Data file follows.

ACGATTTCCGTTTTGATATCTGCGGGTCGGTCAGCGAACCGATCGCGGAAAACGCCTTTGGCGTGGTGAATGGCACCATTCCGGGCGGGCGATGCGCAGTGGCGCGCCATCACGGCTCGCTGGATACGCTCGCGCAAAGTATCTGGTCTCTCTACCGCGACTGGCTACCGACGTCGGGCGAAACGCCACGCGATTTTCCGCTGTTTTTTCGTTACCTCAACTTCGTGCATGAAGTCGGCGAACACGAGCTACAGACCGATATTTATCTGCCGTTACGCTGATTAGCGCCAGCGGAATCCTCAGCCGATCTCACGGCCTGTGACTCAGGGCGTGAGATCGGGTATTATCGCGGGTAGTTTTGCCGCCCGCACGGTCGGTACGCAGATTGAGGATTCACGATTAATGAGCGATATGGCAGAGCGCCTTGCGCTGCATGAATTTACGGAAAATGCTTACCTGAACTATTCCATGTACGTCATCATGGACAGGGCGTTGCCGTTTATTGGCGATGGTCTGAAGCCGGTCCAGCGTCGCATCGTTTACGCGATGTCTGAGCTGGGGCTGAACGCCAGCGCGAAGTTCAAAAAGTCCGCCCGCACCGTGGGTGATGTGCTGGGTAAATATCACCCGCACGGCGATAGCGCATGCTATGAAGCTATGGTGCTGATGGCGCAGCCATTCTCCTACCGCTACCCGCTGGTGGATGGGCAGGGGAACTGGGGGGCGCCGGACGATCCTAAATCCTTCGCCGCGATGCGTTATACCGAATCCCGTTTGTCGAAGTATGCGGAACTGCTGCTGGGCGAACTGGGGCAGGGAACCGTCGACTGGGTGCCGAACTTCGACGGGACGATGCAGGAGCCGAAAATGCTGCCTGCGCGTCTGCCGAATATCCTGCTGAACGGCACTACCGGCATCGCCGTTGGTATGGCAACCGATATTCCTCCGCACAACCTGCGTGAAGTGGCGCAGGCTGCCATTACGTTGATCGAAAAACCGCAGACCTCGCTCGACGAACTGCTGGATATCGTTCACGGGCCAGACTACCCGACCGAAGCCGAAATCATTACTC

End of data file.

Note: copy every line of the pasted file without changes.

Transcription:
ACGATTTCCGTTTTGATATCTGCGGGTCGGTCAGCGAACCGATCGCGGAAAACGCCTTTGGCGTGGTGAATGGCACCATTCCGGGCGGGCGATGCGCAGTGGCGCGCCATCACGGCTCGCTGGATACGCTCGCGCAAAGTATCTGGTCTCTCTACCGCGACTGGCTACCGACGTCGGGCGAAACGCCACGCGATTTTCCGCTGTTTTTTCGTTACCTCAACTTCGTGCATGAAGTCGGCGAACACGAGCTACAGACCGATATTTATCTGCCGTTACGCTGATTAGCGCCAGCGGAATCCTCAGCCGATCTCACGGCCTGTGACTCAGGGCGTGAGATCGGGTATTATCGCGGGTAGTTTTGCCGCCCGCACGGTCGGTACGCAGATTGAGGATTCACGATTAATGAGCGATATGGCAGAGCGCCTTGCGCTGCATGAATTTACGGAAAATGCTTACCTGAACTATTCCATGTACGTCATCATGGACAGGGCGTTGCCGTTTATTGGCGATGGTCTGAAGCCGGTCCAGCGTCGCATCGTTTACGCGATGTCTGAGCTGGGGCTGAACGCCAGCGCGAAGTTCAAAAAGTCCGCCCGCACCGTGGGTGATGTGCTGGGTAAATATCACCCGCACGGCGATAGCGCATGCTATGAAGCTATGGTGCTGATGGCGCAGCCATTCTCCTACCGCTACCCGCTGGTGGATGGGCAGGGGAACTGGGGGGCGCCGGACGATCCTAAATCCTTCGCCGCGATGCGTTATACCGAATCCCGTTTGTCGAAGTATGCGGAACTGCTGCTGGGCGAACTGGGGCAGGGAACCGTCGACTGGGTGCCGAACTTCGACGGGACGATGCAGGAGCCGAAAATGCTGCCTGCGCGTCTGCCGAATATCCTGCTGAACGGCACTACCGGCATCGCCGTTGGTATGGCAACCGATATTCCTCCGCACAACCTGCGTGAAGTGGCGCAGGCTGCCATTACGTTGATCGAAAAACCGCAGACCTCGCTCGACGAACTGCTGGATATCGTTCACGGGCCAGACTACCCGACCGAAGCCGAAATCATTACTC